A supreme commissioner, the Gauleiter of Tyrol Franz Hofer, was placed at the head of the OZAV. From the outset, Nazi policy in this area had envisaged the future annexation of South Tyrol to Germany and the “Germanisation” of Alto Adige.

In this context, South Tyrol became, especially during 1944, a territory where various people were deported to be used as forced labourers, in particular, in the factories of the satellite camps and in those annexed to the Polizei-und Durchgangslager of Bolzano.  The concentration camp would also be an important tool for sending deportees beyond the Brenner Pass, where they would mostly be employed as forced labourers.

It must be remembered that in South Tyrol, 1939 marked not only the outbreak of the Second World War, but also the beginning of the well-known question of the “Options” for the German-speaking South Tyroleans, which gave them the opportunity to leave the province of Bolzano (and Italy) following the agreement between Mussolini and Hitler aimed at resolving the dispute over Alto Adige and the other German and Ladin “linguistic islands” in the country. The German-, Ladin-, Mòcheno- and Cimbrian-speaking population were asked to choose whether to become German citizens and consequently move to the territories of the Third Reich, or to remain Italian citizens and renounce acknowledgement of their status as linguistic and ethnic minorities.

With the “Options” we also partly move on to the question of work, and the consequent issue of sending manpower from and to South Tyrol/Alto Adige.

With some locals deciding to be “Optanten”, the business owners of this province were confronted with the need to re-occupy their vacated posts with similarly qualified staff at short notice. The “Options” started on 21 October 1939 and ended after 6 September 1943 due to the arrival of Nazi troops in the province. With regard to the general context of the war, it should be mentioned that the whole of OZAV, and the city of Bolzano in particular, was heavily bombed, and there was a massive use of generic manpower to reactivate the important railway line and for the removal and clearing of rubble.

In this province the Nazis also brought in workers from Eastern Europe (the so-called Ostarbeiter) because they were considered more productive than the workers of the Todt and in particular compared to the Italians, who were instead viewed as Brotgegessen, or “treacherous bread-eaters”.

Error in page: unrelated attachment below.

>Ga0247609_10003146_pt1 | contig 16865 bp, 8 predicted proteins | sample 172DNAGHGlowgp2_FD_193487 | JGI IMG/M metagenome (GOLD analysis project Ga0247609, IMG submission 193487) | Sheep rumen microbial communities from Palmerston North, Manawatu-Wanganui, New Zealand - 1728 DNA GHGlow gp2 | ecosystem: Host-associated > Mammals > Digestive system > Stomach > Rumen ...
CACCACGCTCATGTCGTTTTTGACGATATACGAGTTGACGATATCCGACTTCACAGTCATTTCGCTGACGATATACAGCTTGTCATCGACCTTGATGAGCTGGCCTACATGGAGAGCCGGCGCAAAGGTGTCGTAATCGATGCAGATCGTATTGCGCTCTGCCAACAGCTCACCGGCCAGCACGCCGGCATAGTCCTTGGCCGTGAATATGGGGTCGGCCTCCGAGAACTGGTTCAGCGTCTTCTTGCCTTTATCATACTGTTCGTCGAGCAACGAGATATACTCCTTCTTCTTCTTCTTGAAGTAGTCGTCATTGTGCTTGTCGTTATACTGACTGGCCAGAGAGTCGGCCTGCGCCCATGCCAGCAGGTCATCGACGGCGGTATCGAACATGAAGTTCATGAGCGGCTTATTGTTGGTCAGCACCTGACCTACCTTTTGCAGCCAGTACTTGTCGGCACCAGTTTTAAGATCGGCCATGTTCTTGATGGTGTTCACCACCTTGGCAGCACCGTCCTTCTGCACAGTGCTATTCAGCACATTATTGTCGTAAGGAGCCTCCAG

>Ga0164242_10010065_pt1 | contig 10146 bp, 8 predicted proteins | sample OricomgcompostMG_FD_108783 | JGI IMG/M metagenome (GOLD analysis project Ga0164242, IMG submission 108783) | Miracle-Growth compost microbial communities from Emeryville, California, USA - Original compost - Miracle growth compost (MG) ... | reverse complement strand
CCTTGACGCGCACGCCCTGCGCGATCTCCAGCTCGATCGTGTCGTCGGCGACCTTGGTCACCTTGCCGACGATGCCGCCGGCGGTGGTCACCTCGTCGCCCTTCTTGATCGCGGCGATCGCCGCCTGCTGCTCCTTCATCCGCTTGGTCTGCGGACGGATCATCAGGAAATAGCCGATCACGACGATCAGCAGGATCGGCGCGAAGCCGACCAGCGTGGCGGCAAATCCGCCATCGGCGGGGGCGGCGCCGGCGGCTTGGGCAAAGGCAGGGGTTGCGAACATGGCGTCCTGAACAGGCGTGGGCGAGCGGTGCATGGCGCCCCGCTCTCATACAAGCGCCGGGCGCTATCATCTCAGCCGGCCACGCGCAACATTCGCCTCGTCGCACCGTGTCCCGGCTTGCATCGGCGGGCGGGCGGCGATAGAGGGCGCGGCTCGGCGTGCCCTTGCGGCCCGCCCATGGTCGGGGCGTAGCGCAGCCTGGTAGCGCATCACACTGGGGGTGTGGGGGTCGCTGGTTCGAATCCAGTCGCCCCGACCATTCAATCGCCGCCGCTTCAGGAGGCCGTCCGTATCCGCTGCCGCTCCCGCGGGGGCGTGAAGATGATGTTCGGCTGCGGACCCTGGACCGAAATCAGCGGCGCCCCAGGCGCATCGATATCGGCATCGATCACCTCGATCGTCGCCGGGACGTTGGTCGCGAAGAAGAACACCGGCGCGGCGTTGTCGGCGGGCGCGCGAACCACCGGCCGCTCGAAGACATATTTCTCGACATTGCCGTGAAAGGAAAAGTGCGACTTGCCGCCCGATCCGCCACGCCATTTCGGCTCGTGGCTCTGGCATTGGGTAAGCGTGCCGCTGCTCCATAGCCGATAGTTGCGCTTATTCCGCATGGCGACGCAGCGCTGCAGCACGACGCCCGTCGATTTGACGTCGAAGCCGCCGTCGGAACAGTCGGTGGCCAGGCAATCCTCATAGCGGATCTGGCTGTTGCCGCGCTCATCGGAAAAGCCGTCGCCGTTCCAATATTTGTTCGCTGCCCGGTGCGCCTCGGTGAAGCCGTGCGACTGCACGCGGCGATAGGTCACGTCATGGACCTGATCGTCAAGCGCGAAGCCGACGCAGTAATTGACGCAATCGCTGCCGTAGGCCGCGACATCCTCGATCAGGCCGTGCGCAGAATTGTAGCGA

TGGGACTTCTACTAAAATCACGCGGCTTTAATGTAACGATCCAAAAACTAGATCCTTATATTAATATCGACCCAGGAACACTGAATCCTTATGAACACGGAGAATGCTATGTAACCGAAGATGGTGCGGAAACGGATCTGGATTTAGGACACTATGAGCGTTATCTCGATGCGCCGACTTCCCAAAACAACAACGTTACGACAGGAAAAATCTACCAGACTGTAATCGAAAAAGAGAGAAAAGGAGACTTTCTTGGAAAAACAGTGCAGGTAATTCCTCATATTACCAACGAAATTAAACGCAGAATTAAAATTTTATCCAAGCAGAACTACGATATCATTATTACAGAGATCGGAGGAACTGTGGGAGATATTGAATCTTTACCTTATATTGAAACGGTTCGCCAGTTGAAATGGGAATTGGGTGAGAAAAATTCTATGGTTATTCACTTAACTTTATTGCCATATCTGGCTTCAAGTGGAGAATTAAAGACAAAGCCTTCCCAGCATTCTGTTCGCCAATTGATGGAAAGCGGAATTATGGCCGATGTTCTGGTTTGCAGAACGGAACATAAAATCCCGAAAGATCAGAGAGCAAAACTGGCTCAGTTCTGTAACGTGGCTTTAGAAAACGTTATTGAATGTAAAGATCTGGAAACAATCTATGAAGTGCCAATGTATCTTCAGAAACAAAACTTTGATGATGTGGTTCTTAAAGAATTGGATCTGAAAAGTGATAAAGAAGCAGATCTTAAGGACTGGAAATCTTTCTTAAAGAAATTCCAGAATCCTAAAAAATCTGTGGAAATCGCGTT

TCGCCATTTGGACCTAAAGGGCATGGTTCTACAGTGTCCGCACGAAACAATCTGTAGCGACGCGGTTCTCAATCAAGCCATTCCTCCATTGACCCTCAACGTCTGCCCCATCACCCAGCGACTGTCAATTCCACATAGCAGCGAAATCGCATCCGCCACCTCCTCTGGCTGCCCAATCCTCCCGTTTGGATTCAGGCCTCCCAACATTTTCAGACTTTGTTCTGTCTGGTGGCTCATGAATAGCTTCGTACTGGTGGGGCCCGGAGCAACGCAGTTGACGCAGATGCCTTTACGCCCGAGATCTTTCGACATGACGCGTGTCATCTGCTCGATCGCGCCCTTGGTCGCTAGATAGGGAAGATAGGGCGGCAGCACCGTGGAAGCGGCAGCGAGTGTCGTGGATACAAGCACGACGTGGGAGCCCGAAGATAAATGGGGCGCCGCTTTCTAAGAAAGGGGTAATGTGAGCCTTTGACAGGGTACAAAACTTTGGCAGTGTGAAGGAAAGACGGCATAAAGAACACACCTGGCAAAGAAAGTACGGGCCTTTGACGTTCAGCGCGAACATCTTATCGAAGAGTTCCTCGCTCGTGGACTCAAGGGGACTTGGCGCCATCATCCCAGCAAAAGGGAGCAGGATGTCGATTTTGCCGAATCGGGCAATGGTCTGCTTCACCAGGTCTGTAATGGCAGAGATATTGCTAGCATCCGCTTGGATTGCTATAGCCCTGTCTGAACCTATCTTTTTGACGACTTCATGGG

It should be recalled that the territory of the province of Trento also fell under the OZAV with the consequent suspension of the sovereignty of the Italian Social Republic (RSI), but with some significantly nuanced differences compared to the province of Bolzano.  The most evident concerned the position of Gauleiter Hofer and his consent for the appointment of the prefect commissioner, the lawyer Adolfo De Bertolini.

While De Bertolini managed to keep the Carabinieri corps operational, his actions were closely monitored by councillor Kurt Heinricher and Hofer’s local officials. Throughout Trentino there were repressive Nazi facilities, and the following bodies competed for the assignment of workers: the Todt, the Speer organisation and the Flak.  Three were active in the “border” areas between Alpenvorland and the Italian Social Republic territory (in Ala, Riva del Garda and Torbole), while “security service” would subsequently be provided also by establishing the Trentino Security Corps (CST), who were directly trained by German officers.

Based on the consultation of papers held at the Trento State Archives, it appears that the documents produced during the De Bertolini period were pulped in the early 1950s. This makes it very difficult to reconstruct the history of labour exploitation in this region by the Third Reich. 

Limited documentation has emerged so far, although we are aware of various roundups and anti-partisan operations, in particular in Val di Fiemme and Val Cadino, where several people were captured and then sent beyond the Brenner Pass or exploited locally by the Nazis as forced labour.

List of individual OZAV provincial areas of administrative boundaries

The list takes into account all the individual territorial areas of the OZAV within the administrative boundaries of the time (Günter Pallaver, Leopold Steurer [ed.], Deutsche! Hitler verkauf Euch! Das Erbe von Option und Weltkrieg in Sudtirol, Bozen, Raetia, 2011).


The Options of 1939 in South Tyrol and the fall in numbers of workers for German and Italian companies in the area.

Workers from the rest of Italy replaced the Optanten in agriculture and in the factories.

Generic and specialized workers in South Tyrol/Alto Adige.

Forced labourers in South Tyrol, the province of the Third Reich.

Workers in South Tyrol were like forced labourers in Germany and Austria.

by Antonella Triburzi and Costantino Di Sante